Vascular

Regulation of Coronary and Outflow Tract Development (Arteriogenesis)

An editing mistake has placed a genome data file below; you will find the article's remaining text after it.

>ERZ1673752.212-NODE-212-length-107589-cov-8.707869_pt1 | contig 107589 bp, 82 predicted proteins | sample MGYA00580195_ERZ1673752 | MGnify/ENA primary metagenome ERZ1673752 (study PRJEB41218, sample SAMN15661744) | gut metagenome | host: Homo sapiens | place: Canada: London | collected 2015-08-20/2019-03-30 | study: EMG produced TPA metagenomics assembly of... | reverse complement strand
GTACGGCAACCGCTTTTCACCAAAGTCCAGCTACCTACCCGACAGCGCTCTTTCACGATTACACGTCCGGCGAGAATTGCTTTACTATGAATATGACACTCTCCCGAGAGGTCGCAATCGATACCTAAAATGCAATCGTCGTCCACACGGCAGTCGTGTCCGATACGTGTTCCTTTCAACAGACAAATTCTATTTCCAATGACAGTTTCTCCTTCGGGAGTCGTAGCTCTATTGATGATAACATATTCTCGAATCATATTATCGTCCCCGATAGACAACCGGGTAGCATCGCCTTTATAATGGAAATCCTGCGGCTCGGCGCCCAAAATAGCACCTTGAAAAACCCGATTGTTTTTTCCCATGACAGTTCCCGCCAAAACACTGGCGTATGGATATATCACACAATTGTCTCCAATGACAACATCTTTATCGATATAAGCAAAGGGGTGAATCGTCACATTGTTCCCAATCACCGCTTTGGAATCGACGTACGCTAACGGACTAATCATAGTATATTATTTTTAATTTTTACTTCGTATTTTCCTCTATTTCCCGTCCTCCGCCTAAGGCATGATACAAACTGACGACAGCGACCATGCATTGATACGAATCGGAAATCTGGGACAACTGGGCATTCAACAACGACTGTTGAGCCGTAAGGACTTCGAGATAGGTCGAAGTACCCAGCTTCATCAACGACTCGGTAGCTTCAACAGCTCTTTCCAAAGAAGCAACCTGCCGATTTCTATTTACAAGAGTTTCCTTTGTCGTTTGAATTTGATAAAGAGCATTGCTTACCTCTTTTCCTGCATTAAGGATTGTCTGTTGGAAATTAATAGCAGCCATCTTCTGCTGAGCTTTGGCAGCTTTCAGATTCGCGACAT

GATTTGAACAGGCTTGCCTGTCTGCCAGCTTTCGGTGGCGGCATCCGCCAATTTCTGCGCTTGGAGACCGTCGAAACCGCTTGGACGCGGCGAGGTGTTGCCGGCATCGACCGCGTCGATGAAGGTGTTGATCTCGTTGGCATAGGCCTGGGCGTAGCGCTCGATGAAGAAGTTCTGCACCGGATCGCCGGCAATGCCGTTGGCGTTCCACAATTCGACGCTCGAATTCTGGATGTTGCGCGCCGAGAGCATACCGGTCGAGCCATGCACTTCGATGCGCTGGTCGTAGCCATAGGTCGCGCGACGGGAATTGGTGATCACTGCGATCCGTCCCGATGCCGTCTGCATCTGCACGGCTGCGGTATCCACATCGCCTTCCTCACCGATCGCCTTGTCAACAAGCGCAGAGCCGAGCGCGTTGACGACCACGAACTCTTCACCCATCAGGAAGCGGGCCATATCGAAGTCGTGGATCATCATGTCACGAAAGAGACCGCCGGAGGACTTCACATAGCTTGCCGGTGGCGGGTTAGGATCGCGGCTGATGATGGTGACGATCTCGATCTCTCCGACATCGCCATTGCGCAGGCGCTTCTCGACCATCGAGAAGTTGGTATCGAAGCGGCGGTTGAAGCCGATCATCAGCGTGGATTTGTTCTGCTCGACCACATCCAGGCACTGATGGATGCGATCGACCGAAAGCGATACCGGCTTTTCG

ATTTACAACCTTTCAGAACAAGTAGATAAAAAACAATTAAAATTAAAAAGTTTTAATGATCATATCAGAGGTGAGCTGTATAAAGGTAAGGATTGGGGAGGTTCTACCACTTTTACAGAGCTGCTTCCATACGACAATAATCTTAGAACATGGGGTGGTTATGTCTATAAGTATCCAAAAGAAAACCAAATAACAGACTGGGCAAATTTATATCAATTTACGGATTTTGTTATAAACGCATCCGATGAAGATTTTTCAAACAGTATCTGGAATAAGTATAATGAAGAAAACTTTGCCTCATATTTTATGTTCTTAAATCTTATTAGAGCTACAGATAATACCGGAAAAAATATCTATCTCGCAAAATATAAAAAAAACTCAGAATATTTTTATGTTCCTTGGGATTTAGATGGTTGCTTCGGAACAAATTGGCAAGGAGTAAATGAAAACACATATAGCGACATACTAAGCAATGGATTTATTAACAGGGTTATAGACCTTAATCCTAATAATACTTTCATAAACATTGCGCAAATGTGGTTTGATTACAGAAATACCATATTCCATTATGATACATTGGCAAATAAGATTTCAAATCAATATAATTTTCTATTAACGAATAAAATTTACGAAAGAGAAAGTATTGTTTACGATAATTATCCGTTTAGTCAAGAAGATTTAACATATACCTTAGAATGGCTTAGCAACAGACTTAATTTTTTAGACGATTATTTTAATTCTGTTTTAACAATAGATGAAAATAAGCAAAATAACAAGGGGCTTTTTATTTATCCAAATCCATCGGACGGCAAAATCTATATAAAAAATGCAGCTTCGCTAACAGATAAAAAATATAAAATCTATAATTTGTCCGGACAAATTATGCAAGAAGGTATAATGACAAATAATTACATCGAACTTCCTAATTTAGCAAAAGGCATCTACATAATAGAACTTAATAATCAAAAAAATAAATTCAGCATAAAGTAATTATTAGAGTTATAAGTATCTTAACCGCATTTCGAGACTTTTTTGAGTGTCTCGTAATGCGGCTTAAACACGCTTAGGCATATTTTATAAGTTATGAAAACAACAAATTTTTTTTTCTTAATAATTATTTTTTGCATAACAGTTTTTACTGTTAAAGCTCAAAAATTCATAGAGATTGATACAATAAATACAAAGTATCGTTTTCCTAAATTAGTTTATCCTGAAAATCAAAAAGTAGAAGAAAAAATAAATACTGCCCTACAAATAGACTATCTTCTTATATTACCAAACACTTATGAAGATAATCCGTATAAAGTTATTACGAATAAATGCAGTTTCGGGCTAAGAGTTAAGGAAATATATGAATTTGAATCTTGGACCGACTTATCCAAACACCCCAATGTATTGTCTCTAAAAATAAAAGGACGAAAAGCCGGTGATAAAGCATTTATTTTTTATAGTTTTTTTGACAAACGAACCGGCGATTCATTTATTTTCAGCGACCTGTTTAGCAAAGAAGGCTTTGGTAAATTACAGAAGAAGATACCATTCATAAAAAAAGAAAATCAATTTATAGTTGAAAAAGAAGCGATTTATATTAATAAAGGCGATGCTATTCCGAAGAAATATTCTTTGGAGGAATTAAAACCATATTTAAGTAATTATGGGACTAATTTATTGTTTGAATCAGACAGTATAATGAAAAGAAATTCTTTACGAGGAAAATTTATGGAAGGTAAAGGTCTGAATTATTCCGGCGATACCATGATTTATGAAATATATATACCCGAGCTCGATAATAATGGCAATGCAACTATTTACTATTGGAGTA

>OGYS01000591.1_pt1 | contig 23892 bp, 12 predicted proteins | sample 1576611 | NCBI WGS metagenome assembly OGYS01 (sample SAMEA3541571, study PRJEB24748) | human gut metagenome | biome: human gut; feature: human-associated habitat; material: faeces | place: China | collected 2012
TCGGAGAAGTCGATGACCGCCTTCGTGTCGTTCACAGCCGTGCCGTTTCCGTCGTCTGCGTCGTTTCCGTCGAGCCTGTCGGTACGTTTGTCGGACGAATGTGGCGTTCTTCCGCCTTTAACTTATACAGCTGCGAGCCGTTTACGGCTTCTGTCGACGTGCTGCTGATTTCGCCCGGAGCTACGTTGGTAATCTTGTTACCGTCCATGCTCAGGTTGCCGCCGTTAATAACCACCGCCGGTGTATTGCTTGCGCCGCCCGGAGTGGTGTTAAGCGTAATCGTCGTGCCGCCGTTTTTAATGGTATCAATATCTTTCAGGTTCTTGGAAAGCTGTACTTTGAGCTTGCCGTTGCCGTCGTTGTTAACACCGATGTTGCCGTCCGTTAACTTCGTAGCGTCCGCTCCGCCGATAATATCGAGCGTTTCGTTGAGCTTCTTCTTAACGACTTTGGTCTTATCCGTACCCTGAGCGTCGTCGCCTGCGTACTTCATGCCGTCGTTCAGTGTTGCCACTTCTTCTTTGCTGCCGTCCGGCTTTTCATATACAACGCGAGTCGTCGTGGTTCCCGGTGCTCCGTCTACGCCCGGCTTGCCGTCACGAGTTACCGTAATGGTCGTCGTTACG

Smooth muscle cells play an essential role in maintaining the integrity of the vascular system and defects in their differentiation, migration, and proliferation are associated with several common (and severe) vascular diseases including some with congenital origins (ie DiGeorge syndrome and Tetralogy of Fallot) as well as those with adult onset (atherosclerosis, hypertension, restenosis).    Appropriate regulation of smooth muscle phenotyes requires the assimilation of a variety of extracellular cues induced by growth factors, contractile agonists, cytokines, and extracellular matrix proteins (ECM) into activation of specific intracellular pathways.  In our laboratory, we seek to explore how adhesive signals regulate these critical smooth muscle cells functions during vascular morphogenesis.  We and others have shown that the tyrosine kinase, FAK, is strongly activated by both integrin- and growth factor receptor-engagement, and is poised to integrate multiple signals to regulate smooth muscle cells growth and motility.  Indeed, with respect to vascular development, we have shown that conditional inactivation of FAK (by homologous recombination) in smooth muscle cells precursors led to persistent truncus arteriosus that was incompatible with post-natal life.   Interestingly, we have also demonstrated that smooth muscle cells selectively express an endogenous FAK inhibitor (termed FRNK), and that FRNK expression “buffers” FAK signaling in these cells and promotes smooth muscle cells maturation. Thus, defining the FAK/FRNK-dependent signaling mechanisms that regulate these smooth muscle cells phenotypes will be important for our understanding of vascular development and will be critical for designing interventions that target aberrant smooth muscle cells responses in diseased vessels. We have identified several FAK binding partners that appear to be important regulators of smooth muscle cells chemotaxis and plasticity and we are currently exploring their role in promoting coronary vascular arteriogenesis and outflow tract remodeling.